Reposted from ShukerNature | Go to Original Post
Red deer – not always strictly vegetarian
Originally uploaded onto YouTube on 16 May 2010, but currently going viral again, is a short wildlife video by Linda Ford from the USA that films in her own front yard the macabre scene of a subadult buck deer casually picking up a young bird off the ground with its teeth, chewing the helpless creature in its jaws, and then swallowing it, while the two parent birds flap desperately but impotently in the devouring deer’s face. Click here to watch Linda’s astonishing but genuine video on YouTube.
A bird-eating deer? Incredible – impossible, surely? – yet perfectly true. Nor is it a unique case. Back in 1997, I included a section on sinister, unexpected carnivores of the hoofed – and normally strictly herbivorous, vegetarian – variety in my book From Flying Toads To SnakesWith Wings. Here is what I wrote:
The Inner Hebrides are a group of islands situated off the western coast of Scotland. One of their southernmost members, Rhum, is home to more than 300 red deer Cervus elaphus. On small islands like this, the vegetation is often deficient in minerals – minerals that are required by large herbivorous animals. Faced with this situation, deer normally resort to chewing their own shed antlers, or even old bones, in order to obtain the missing substances, including calcium and phosphorus. But on an island like Rhum, which is also home to large colonies of ground-nesting seabirds, there is a much more sinister method available to the deer for sustaining a balanced diet.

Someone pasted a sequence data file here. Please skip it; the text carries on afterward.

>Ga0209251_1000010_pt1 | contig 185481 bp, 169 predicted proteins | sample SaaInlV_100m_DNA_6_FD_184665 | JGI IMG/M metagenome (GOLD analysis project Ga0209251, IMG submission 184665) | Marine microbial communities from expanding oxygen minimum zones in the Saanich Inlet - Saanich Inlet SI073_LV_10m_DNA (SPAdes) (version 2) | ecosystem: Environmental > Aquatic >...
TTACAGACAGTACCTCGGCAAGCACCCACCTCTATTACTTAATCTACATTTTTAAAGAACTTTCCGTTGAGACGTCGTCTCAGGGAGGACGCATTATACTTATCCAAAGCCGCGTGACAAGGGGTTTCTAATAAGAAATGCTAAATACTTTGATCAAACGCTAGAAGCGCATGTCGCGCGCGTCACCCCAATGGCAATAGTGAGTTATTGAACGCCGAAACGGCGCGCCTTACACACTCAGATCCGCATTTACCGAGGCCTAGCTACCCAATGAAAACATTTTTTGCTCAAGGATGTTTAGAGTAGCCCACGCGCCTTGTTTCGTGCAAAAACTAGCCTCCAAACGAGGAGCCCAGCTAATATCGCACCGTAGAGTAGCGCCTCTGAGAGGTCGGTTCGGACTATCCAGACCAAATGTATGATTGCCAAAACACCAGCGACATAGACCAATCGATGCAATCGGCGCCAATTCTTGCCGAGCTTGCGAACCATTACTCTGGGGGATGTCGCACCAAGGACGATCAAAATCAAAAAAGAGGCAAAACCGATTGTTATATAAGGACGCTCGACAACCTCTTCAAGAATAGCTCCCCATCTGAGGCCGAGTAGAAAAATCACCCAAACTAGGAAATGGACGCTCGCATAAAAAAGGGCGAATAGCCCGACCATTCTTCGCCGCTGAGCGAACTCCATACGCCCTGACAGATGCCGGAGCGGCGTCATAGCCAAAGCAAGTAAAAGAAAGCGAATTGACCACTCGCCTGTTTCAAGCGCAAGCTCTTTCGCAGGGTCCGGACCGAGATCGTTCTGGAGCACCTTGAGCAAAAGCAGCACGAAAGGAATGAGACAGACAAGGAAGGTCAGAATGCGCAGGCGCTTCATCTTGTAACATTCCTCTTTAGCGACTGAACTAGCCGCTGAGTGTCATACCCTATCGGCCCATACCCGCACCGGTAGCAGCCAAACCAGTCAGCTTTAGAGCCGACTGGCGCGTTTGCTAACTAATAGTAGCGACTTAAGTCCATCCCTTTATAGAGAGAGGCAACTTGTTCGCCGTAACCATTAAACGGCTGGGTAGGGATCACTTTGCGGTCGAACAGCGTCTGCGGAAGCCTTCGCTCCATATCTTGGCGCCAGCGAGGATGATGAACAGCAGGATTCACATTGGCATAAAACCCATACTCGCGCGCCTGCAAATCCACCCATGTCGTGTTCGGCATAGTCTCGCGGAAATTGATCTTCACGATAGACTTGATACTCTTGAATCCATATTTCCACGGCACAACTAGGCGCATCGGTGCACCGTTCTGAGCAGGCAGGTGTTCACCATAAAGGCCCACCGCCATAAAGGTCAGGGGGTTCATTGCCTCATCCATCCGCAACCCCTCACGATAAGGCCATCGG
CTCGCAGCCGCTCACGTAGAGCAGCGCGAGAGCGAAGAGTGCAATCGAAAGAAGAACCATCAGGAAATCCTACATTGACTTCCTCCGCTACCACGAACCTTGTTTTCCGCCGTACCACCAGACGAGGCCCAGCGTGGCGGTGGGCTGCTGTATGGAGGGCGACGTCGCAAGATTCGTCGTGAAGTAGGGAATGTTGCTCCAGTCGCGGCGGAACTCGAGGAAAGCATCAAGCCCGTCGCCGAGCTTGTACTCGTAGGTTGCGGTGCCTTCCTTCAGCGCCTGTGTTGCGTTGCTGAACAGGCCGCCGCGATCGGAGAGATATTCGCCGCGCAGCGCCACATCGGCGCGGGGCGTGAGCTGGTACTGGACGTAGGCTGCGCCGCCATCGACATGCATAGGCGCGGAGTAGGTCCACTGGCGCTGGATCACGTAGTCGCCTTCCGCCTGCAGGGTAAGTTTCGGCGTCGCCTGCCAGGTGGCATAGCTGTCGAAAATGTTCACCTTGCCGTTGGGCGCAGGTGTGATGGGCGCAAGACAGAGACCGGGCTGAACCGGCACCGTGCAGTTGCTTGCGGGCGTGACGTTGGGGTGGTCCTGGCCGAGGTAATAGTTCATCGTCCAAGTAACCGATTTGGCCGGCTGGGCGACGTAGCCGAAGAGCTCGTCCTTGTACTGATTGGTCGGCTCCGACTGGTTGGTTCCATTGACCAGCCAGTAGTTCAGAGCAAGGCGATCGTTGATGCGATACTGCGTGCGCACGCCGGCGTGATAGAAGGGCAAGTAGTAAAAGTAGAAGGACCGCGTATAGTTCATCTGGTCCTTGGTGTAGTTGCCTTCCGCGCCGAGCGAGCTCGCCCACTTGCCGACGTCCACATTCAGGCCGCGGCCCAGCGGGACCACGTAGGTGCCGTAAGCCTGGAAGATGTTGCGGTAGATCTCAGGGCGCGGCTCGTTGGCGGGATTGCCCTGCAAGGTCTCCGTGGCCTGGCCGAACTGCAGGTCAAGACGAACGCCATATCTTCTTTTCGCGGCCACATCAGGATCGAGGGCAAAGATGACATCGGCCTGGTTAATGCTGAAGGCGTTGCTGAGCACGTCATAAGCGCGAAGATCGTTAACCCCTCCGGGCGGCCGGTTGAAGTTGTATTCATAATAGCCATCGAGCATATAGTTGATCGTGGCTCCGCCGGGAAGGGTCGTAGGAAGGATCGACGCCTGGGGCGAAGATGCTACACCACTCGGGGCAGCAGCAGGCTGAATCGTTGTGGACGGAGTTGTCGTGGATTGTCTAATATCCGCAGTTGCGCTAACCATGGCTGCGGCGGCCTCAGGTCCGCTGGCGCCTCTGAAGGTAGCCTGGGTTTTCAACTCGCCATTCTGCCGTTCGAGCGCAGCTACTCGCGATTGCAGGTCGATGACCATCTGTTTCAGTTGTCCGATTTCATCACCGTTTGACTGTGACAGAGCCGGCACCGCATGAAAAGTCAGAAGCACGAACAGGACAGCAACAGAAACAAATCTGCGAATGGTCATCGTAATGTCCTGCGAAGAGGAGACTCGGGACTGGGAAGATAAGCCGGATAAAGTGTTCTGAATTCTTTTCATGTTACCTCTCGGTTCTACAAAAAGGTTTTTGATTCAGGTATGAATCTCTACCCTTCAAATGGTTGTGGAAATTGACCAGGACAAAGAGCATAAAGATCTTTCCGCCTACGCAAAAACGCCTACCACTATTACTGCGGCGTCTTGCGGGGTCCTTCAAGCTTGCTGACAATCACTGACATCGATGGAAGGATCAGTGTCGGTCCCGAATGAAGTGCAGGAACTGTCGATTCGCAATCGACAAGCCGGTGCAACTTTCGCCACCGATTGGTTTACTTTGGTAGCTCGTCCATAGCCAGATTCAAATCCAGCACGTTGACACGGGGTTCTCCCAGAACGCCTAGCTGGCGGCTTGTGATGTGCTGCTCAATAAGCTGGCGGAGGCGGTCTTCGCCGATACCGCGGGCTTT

Quite simply, they decapitate the chicks of the seabirds, particularly those of an albatross-related species known as the Manx shearwater Puffinus puffinus – and thence obtain from the chicks’ bones the minerals that they lack in their normal vegetarian diet.